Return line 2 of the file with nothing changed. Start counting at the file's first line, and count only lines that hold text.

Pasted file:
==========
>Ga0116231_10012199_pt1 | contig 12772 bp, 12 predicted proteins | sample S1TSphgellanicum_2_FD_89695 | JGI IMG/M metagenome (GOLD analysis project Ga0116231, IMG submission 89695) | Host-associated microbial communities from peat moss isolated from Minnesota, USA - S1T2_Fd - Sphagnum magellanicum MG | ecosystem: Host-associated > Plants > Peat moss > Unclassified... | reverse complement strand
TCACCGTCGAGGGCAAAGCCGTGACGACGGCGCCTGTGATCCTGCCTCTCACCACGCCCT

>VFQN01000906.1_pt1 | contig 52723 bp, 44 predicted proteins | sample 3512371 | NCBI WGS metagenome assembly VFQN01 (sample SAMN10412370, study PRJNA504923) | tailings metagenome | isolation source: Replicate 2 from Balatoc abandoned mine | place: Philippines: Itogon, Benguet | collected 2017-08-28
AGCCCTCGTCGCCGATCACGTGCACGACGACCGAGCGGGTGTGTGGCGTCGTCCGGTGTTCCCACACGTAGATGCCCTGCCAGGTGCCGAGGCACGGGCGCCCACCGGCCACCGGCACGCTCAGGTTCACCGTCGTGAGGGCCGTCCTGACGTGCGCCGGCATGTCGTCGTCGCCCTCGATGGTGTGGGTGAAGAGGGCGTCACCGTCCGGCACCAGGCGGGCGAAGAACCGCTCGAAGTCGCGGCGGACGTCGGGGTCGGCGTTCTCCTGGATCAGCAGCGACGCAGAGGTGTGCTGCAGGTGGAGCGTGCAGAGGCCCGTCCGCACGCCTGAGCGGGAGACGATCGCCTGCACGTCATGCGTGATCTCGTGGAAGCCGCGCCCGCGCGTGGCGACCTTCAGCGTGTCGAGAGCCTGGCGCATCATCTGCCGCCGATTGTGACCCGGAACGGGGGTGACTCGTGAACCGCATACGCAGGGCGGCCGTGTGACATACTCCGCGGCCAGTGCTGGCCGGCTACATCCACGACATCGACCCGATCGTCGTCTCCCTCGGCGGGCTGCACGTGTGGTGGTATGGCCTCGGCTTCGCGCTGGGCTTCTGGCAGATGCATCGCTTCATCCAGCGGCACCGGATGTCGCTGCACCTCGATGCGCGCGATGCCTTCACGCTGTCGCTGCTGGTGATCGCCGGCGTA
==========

TCACCGTCGAGGGCAAAGCCGTGACGACGGCGCCTGTGATCCTGCCTCTCACCACGCCCT